His works were being published in basically pirated versions in the
When copyright was first established, it was for twenty-eight years.
In 1976 it was retroactively extended to up to seventy-five years. Then
some of you may remember that in 1998, the Sony Bono Copyright Term Extension
Act of 1998 extended yet another twenty years. If you do the arithmetic,
you will see that there isn't much of a gap there. If you are a Mickey
Mouse fan, you might be able to do a little backtracking and you will see
that Mickey Mouse is staying copyrighted very nicely. Thank you very much.
The question is basically is copyrighting basically going to be unbounded?
User rights, first sale. If I by a book, I can give you the copy.
Can't do it to sell it to you cause that is contract law.
It's kind of interesting that there was an effort made to licensing books in the early 20th Century. Basically put books under contract law, to kill the first sale right. By licensing them and basically any resale was marked by the original retail price that it would cost. It would kill the used books market. This was thrown out by the courts. This is similar to the things that are going on today with software, in my view. That is first sale. It exists in copyright, but it does not exist in contract law.
If we are going to publish books, digitally under shrink-wrap license
provisions, we won't have the first right sale necessarily. Fair use is
not really a right but it is a defense. If you are accused of copyright
violation, you can defend yourself by saying that what I did was fair use.
And again, fair use is defined in the seventy-sixth legislation.
It's a libel for purposes such as criticism, comment, news reporting, teaching
(including multiple copies for classroom use), scholarship, or research,
is not an infringement of copyright. It's subjective, how much did you
copy and what are the purposes. These things frequently get decided
There was a report that came out a few months ago of the NRC (National
Research Council) and they are basically saying the same thing that I am
saying in this talk. This is they are calling for delays in new laws on
intellectual property. "Legislator should delay any overhauling of intellectual
property laws and public policy until markets have had ample time to adjust
to new models of doing business and until sufficient research on the issues
is conducted" That is from their press release. They express concern about
first sale and are concerned that copyright law will be replaced by contract
So where are we going? Basically what happened a few years ago is that
the movie and record and publishing industries looked around and said we
have the net, we have electronic publishing, people can make unlimited
amounts of copies that are identical to the original that are as good as
the original, and distribute them for free. This causes a lot of concern.
As a result, there was an increase of push for legislation in the early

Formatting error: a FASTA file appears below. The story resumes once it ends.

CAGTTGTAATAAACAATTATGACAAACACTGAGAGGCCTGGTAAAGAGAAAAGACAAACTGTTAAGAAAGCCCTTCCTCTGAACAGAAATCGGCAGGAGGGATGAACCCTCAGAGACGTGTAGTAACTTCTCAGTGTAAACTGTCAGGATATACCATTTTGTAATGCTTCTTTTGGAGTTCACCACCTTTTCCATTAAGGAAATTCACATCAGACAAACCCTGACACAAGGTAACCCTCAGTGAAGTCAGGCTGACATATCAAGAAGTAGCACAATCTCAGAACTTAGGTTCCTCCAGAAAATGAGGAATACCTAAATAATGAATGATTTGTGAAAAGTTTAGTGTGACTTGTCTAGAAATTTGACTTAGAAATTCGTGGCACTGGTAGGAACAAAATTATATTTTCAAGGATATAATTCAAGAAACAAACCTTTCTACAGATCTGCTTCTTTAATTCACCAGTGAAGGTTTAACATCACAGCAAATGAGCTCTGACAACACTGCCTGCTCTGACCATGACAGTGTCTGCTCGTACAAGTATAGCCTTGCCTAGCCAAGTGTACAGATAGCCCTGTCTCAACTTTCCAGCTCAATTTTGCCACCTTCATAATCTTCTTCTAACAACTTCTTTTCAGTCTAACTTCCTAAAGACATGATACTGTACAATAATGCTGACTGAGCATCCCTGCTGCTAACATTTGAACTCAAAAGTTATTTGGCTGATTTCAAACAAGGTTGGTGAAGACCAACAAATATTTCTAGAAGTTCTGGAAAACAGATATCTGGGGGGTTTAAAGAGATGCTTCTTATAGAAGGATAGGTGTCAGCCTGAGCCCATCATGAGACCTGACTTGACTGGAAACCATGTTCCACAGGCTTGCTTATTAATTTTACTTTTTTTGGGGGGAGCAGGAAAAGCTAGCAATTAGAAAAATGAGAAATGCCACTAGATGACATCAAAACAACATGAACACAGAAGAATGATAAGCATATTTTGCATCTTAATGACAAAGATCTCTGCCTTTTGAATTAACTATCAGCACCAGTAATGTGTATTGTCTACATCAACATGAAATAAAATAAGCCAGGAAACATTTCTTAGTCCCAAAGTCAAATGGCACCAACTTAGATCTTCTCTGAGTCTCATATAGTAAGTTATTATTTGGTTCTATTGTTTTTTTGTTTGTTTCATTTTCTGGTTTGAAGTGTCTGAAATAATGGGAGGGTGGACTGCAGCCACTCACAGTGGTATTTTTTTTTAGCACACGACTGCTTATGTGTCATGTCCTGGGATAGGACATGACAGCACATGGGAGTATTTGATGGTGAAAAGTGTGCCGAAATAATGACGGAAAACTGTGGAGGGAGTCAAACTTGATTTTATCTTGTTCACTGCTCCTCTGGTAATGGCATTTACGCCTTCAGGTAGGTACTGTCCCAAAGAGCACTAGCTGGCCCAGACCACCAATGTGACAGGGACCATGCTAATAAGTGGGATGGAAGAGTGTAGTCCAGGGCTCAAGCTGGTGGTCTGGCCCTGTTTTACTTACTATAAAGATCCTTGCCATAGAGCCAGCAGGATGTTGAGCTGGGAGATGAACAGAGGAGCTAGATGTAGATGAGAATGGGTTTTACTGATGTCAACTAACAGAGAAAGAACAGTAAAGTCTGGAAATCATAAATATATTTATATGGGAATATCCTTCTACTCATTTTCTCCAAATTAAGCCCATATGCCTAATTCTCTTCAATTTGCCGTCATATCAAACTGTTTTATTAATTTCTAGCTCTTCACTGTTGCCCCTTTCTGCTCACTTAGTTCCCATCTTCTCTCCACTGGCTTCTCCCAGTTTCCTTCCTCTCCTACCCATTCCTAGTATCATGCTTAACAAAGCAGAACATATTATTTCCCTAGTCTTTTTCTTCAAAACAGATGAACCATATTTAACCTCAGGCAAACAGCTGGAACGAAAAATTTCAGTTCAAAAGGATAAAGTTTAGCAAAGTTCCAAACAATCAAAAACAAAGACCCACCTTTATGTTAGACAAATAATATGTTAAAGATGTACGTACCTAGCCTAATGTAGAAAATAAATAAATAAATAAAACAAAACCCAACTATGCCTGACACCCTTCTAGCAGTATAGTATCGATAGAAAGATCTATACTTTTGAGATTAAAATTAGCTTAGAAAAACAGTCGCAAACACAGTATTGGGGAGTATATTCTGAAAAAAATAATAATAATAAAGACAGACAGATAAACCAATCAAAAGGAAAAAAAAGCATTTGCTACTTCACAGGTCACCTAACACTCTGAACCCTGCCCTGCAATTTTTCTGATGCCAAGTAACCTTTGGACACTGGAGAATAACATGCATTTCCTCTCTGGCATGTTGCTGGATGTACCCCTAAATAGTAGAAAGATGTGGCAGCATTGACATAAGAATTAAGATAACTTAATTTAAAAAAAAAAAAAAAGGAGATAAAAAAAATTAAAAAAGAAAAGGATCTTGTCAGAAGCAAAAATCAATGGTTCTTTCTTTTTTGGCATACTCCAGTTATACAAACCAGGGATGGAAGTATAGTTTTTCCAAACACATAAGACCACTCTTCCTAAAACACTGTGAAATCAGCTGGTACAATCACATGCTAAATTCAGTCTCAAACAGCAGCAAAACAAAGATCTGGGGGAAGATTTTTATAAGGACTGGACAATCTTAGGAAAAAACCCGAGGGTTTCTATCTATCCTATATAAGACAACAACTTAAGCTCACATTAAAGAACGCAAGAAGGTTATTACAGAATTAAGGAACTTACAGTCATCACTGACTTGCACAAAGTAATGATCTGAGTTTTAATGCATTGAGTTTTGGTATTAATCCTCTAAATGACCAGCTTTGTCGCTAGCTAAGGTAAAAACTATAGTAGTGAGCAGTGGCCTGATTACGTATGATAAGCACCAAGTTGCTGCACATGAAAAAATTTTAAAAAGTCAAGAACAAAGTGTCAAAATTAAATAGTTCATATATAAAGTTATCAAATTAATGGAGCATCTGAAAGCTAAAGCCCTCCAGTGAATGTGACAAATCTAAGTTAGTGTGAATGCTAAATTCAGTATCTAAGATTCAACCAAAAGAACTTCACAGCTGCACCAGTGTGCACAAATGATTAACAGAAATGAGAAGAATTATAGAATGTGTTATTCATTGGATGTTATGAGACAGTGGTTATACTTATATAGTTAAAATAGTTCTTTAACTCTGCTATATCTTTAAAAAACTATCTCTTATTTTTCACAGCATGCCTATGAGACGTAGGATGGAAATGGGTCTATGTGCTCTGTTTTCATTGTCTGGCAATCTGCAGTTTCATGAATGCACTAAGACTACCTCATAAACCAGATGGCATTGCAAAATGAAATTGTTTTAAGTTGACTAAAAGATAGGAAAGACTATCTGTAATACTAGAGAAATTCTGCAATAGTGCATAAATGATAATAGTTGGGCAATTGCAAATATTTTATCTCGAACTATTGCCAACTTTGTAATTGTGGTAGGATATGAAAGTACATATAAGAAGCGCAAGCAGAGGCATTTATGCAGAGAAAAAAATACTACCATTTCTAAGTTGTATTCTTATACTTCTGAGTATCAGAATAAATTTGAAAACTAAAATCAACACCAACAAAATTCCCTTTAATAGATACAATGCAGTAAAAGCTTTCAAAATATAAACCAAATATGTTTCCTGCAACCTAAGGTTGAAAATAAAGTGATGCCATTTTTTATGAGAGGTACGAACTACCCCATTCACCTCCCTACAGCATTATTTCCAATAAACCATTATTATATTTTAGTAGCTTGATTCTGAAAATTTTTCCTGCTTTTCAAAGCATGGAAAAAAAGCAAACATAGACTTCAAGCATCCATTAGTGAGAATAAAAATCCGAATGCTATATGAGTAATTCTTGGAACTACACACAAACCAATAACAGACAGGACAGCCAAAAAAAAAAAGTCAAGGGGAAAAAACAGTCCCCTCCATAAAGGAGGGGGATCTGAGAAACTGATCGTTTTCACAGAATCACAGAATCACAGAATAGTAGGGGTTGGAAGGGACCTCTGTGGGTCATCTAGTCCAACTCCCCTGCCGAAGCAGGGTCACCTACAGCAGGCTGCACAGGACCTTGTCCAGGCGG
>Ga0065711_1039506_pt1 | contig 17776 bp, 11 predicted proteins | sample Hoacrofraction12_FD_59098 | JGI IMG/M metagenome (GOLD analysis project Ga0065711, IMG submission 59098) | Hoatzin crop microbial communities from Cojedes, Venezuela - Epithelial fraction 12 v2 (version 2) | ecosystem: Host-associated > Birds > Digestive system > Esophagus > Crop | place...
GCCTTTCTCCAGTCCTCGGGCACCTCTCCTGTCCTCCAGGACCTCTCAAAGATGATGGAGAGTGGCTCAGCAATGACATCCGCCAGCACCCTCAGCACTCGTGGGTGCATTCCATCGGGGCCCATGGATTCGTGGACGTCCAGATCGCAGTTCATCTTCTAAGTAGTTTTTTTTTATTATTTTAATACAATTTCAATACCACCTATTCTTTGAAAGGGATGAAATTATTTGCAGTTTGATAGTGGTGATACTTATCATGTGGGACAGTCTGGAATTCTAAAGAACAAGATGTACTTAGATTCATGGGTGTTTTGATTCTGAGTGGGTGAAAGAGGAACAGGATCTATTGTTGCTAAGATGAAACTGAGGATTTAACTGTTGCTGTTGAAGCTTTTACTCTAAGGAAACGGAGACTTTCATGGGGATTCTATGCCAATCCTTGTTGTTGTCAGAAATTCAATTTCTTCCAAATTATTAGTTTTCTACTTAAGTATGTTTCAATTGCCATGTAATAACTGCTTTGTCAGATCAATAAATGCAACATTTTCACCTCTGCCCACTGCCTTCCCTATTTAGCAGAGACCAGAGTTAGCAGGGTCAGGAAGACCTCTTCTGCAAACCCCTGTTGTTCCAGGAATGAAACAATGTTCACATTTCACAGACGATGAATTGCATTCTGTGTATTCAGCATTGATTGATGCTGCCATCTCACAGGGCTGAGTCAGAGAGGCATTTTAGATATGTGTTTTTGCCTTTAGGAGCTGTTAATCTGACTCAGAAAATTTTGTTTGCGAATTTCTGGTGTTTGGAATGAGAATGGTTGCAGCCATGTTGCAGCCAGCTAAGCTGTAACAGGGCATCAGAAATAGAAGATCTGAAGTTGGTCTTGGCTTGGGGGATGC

90's. I do believe that one of the reasons that this happened is
that the people in Washington who are concerned about these things are
mainly lawyers and not technical people. Their main focus was how
can we change the law to protect us, as opposed to how might technology
protect us from the technology that we have created. There was a
push for legislation, and the legislation almost uniformly has restricted
rights of users and has stiff penalties. This is an example that
I want to discuss for most of the remainder of the talk and that is the
Digital Millennium Copyright Act (98). It was passed in 1998. This
is just one example of intellectual property legislation that has passed.
There are other laws that are pending, but this is one of particular interest.
It was to implement the world intellectual property organization treaty on intellectual property. It was a treaty that was written in part in response to the net and changing technologies. It was passed in 1998 and signed as a law. It takes the approach of criminalizing technologies and technology devises and it was selected over an alternative that many of us found to be far superior which was a bill proposed by Butcher and Campbell, a democrat and a Republican. So, we will discuss both of the bills. The DMCA outlaws reverse engineering except for compatibility, encryption research (with permission of copyright holder), privacy protection, and to protect minors against porn. It is kind of interesting because the encryption research carve out was put in there when a number of companies in Silicon Valley looked at this bill and said that it could make some of the things that we do illegal. So, they were able to get encryption research some thing worked in to the law. Notice it does require permission from the copyright holder. So if you think that someone is selling you something with bad encryption and you want to try to reverse engineer it to see if it is breakable, this law makes it illegal. Some of you know something that has been in the papers recently that involves a fifteen year old student.
Since it primarily makes technologies or devices that are primarily
designed for circumvention illegal, it could criminalize some routine computer
security R&D. For example, computer system people will routinely try
to break into systems because we can't prove these are secure. You try
to break into systems, and if you are a professor of computer security,
you try to teach your students how to break into systems. This is in fact
circumvention. This is the kind of thing that the law forbids. Looking
at some of the definitions of the digital millennium that are kind of interesting.
These theory people try to get good definitions things. You read
some of this legislation, and your head can start to spin.
Technological measures for protecting copyright are what they talk about.
That is basically effectively controls access to work. What does effectively